Brayton Point scrap metal business asks for more time

Judge OKs longer hours, rejects shutdown extension

A clarification has been added to this story.

THE BATTLE over the scrap metal heap at Brayton Point in Somerset looks like it’s going to go down to the wire.

Land Court Judge Robert Foster on March 8 ordered the scrap metal export business operating at Brayton Point to shut down by March 21 because of the metal dust blowing into a nearby neighborhood. On Tuesday, Eastern Metals Recycling and its landlord asked Foster during a Zoom hearing for more time to ship the remaining scrap metal out on a docked ship. Officials said they wanted to expand the hours of operation by three hours and/or move the shutdown date to March 25.

“I’m inclined to give them some leeway,” Foster told the three neighborhood women who led the charge against the scrap metal business. “I think it’s in your interest to get that ship out of there.” (CLARIFICATION: The judge, through a spokeswoman, said after initial publication that he said ship, but it sounded like he might have said shit. An earlier version of the story indicated there was confusion about what he said.)

But the three women — Nicole McDonald, Kathy Souza, and Nancy Thomas — pushed back, wondering why, if the company was so pressed for time, it kept accepting truckloads of scrap metal after the judge issued his original order. Company officials offered a vague explanation, attributing the additional truckloads to contractual obligations.

The company officials said they stopped accepting scrap metal on Monday and began turning away any trucks that pulled up to the gates. Thomas said the trucks were still delivering metal on Tuesday, but company officials insisted any trucks with metal were being turned away. Thomas said she could see a truck loaded with scrap metal entering the facility from her home’s window. “There’s a truck coming in right now,” she said.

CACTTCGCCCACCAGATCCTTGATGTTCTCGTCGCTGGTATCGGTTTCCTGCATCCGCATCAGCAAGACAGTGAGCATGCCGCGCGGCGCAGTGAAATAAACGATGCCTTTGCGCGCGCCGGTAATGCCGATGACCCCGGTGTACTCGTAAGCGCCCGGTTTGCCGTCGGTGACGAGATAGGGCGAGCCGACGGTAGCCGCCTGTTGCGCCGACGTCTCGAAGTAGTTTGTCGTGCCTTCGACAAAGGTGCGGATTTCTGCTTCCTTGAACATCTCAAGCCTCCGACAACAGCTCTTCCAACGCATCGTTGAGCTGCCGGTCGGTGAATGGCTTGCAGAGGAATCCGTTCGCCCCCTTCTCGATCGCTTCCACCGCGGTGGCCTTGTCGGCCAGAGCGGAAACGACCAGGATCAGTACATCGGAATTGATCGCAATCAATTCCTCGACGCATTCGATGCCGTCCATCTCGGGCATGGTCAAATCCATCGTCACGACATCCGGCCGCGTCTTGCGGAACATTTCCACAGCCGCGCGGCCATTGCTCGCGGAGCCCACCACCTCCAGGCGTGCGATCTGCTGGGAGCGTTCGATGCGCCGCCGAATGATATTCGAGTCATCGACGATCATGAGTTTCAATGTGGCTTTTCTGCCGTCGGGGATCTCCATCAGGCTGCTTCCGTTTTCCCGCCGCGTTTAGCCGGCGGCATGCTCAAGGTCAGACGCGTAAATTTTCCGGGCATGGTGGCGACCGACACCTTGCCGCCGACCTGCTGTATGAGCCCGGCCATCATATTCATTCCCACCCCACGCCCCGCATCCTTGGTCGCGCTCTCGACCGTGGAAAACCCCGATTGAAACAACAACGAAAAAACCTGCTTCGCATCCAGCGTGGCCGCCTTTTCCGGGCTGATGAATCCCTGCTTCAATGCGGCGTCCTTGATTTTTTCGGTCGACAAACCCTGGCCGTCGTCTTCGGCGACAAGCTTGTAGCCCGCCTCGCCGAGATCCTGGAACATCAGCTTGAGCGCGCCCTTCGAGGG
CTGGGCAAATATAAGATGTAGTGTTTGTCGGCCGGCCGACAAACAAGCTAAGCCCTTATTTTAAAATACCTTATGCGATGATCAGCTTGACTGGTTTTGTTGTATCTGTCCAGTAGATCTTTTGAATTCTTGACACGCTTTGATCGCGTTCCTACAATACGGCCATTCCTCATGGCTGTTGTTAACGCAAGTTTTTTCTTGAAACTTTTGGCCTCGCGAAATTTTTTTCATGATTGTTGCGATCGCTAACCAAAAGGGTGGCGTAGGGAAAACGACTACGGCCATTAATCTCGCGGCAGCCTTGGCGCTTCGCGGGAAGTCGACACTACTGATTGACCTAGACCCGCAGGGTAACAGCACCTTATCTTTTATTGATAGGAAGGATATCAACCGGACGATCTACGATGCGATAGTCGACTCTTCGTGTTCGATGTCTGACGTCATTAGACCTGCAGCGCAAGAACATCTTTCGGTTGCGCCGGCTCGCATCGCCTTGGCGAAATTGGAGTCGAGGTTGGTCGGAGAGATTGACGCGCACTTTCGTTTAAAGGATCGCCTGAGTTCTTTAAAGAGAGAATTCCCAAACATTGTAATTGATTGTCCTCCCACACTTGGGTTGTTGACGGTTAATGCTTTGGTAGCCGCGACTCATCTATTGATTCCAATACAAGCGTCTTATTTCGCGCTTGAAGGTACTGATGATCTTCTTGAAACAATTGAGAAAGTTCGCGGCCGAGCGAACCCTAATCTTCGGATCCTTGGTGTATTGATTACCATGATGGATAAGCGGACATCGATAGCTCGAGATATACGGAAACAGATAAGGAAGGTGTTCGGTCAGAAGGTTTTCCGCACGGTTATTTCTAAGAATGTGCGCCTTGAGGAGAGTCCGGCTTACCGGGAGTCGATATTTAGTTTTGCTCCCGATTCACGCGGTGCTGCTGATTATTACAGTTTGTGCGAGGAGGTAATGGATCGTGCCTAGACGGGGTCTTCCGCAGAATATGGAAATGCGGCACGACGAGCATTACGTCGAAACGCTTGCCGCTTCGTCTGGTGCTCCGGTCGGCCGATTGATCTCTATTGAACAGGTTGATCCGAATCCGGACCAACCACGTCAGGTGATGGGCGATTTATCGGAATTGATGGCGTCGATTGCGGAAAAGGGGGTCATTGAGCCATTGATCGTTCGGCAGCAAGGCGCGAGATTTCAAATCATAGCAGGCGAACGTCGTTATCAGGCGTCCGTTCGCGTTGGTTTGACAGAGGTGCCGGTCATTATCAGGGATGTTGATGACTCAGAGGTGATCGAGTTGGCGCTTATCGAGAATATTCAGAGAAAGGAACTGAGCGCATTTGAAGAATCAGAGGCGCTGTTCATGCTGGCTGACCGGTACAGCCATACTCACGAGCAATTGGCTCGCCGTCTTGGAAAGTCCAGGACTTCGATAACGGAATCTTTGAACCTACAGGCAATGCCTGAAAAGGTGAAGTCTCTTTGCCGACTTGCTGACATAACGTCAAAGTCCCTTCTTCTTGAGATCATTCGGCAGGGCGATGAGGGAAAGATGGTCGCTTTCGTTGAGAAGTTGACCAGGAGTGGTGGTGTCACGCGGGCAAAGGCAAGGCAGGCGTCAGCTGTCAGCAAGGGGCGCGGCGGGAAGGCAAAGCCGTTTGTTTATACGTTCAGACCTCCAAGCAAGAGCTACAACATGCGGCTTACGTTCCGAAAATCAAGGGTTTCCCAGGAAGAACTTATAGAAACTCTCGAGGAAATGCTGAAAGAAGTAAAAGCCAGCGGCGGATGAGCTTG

Foster acknowledged his March 8 order was silent on new deliveries and what should be done with the scrap metal heap. He said he would allow the scrap metal business to extend its operating hours: instead of 7 a.m. to 7 p.m., the hours will now be 7 a.m. to 10 p.m. But he said the shutdown deadline of close-of-business March 21 remains firm.

“When the bell rings on March 21, it’s over. Whatever is there is there,” he said, suggesting the disposal of any remaining metal after that date would be a matter between the company and the town.

The three women used the hearing to press for assurances that no more metal would be brought in and the ship currently in port would be the last one picking up scrap metal. Company officials acceded to both demands.

Company officials said they had hired an engineering company to take all sorts of measurements during the loading process to make a case to the town’s Zoning Board of Appeals that the scrap metal operation should be given a second chance.